FWGNA > Species Accounts > Pleuroceridae > Leptoxis crassa
Leptoxis crassa (Haldeman 1841)
"Athearnia anthonyi" 

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> Habitat & Distribution

As is true for other members of the genus, Leptoxis crassa populations seem to require rock substrates in rapid sections of free-flowing rivers.  At one time the species ranged from the junction of the Powell and Clinch Rivers north of Knoxville down the Tennessee River into north Alabama, including the lower reaches of the French Broad, Little Tennessee, and Elk Rivers (Goodrich 1940).  With the nearly complete impoundment of this historic range and development for navigation, today the species is apparently restricted to lower reaches of the Sequatchie River in Marion County, TN, the Tennessee River in the vicinity of the Sequatchie, and Limestone Creek in north Alabama (Minton & Savarese 2005, Garner & Haggerty 2010).

Leptoxis crassa was added (as "Athearnia anthonyi") to the federal endangered species list on 04-15-1994 (USFWS 1994, 1997).  From 2003-2008 an "experimental population" was established in the main Tennessee River below the Wilson Dam in northwest Alabama.  FWGNA incidence rank I-1, rare.

The habitat of L. crassa is generally described as the shoal areas of larger rivers, "on larger submerged objects (rocks, snags, etc.) in the transition areas between riffles and pools" (Dillon & Ahlstedt 1997)

> Ecology & Life History

Pleurocerids are aphallic; females distinguishable by an egg laying groove on the right side of their foot.  The population of L. crassa inhabiting Limestone Creek is apparently perennial and iteroparous, as is typical.  Two years seem to be required for maturity in most pleurocerid populations (Life cycle Hi of Dillon 2000: 156-162) although Garner & Haggerty (2010) suggested that only a single year may be required in the Limestone Creek L. crassa (Life cycle G).  Eggs are affixed to hard substrates singly or in small clusters from spring to midsummer.  Pleurocerids are generalized grazers, and where present in high density can have significant effects on energy flow in streams (Dillon 2000: 86-91).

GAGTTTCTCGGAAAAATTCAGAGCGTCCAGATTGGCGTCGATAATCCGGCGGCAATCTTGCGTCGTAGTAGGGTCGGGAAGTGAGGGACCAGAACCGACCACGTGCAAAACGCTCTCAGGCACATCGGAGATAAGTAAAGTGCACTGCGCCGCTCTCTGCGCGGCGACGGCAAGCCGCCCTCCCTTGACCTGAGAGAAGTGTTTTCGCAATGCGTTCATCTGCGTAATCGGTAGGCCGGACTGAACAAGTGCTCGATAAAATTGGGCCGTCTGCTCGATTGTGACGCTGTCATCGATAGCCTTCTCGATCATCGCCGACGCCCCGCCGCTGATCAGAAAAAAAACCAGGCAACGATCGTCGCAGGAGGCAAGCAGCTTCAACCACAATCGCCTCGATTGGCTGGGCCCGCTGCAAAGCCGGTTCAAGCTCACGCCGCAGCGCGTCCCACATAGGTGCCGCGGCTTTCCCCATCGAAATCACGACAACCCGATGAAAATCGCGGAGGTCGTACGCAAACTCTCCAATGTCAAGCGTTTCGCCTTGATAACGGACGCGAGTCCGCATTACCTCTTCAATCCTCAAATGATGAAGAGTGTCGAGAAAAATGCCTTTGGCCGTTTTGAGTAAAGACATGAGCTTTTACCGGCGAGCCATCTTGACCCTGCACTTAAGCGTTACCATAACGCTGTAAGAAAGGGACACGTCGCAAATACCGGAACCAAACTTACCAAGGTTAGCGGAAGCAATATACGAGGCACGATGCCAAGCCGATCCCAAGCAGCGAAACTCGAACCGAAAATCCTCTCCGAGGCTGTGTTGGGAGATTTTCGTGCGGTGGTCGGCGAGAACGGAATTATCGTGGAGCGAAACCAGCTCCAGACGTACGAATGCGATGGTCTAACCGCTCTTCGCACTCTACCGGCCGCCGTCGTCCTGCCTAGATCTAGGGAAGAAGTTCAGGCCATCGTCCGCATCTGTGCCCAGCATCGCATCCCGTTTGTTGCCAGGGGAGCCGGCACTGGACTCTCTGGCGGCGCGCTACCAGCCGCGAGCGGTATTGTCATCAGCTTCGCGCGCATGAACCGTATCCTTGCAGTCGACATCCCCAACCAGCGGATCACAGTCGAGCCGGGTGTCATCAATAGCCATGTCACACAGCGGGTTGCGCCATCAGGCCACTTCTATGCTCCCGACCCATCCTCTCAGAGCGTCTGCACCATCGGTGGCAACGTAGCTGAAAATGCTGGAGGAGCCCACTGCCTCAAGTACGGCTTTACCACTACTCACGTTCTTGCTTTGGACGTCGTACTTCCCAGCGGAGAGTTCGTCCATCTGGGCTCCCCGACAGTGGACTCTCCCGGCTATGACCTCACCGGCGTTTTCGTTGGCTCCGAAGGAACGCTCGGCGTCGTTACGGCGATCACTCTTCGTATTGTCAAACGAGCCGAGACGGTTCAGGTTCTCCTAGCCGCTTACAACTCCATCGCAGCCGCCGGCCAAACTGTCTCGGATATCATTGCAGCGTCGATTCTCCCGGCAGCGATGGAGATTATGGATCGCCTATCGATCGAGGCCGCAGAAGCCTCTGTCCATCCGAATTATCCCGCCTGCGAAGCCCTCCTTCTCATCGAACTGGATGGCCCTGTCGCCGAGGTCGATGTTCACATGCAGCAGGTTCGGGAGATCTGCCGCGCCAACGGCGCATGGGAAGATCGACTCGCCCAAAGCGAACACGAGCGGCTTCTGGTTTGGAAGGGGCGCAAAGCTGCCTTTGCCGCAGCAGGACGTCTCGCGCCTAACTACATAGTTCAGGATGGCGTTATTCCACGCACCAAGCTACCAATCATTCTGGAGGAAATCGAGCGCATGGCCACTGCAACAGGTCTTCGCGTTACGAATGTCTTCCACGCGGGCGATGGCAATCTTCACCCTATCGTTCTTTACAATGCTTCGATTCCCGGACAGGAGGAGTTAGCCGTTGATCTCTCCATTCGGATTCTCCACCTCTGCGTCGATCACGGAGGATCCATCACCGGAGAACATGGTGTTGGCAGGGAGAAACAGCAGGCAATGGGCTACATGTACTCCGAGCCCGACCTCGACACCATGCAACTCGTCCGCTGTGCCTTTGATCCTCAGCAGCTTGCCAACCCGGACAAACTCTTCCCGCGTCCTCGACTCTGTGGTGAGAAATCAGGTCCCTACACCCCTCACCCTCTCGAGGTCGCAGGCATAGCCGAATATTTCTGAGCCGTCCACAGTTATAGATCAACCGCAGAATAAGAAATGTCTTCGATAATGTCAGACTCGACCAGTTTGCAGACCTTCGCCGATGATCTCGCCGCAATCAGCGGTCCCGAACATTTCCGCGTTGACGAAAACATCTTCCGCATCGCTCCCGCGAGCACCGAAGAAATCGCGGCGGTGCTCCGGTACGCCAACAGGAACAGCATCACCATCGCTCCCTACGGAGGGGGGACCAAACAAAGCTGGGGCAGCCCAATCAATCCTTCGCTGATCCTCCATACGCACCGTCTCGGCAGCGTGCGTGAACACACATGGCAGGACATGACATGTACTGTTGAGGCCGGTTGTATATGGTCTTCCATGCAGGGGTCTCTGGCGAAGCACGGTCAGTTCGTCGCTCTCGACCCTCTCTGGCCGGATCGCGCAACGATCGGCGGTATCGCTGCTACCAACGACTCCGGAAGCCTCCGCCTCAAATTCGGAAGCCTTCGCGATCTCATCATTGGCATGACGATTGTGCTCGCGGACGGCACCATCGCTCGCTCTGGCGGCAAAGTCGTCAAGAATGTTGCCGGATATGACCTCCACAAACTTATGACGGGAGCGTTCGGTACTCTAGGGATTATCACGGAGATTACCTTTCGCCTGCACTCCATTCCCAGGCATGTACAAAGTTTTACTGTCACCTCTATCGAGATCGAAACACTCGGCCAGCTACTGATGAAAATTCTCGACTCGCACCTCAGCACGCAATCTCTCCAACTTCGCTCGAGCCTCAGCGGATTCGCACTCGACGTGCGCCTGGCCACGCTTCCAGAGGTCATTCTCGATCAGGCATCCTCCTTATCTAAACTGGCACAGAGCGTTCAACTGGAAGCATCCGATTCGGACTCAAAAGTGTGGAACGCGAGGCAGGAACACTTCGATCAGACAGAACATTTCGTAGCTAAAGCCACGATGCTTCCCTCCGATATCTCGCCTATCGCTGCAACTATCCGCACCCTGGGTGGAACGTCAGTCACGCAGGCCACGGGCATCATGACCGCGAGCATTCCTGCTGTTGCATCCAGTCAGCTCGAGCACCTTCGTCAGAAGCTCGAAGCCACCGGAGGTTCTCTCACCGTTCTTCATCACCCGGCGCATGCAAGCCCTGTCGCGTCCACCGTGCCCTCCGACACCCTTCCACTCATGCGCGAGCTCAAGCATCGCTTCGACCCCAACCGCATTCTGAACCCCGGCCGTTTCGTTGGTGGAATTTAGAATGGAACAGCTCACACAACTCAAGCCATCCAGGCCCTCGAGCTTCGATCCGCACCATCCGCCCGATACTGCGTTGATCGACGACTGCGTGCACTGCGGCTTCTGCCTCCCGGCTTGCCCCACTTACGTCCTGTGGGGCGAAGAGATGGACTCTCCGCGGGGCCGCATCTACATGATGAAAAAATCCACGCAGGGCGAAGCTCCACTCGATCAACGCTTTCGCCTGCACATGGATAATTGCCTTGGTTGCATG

> Taxonomy & Systematics

At least three genus names and two species names are in currency for this single species of snail.  Goodrich (1931, 1940) preferred the genus Eurycaelon and recognized two species, E. anthonyi (Redfield 1854) and E. crassa (Haldeman 1841).  Morrison (1971) proposed a new genus Athearnia, which Burch (1989) lowered to subgeneric rank under Leptoxis.  Burch also lowered the two species to subspecific rank, Haldeman's crassa having priority over Redfield's anthonyi.   Thus references in the recent literature have been split between the older "Athearnia anthonyi" as still appearing on the USFWS endangered species list, and the (more biologically reasonable) Leptoxis crassa as listed by Turgeon et al. (1998).  

The levels of DNA sequence divergence reported by Whelan (2013) did not support the separation of crassa populations into a monotypic genus Athearnia.  See my blog posts of  6Apr23 and 9May23 from the links below for a complete elaboration.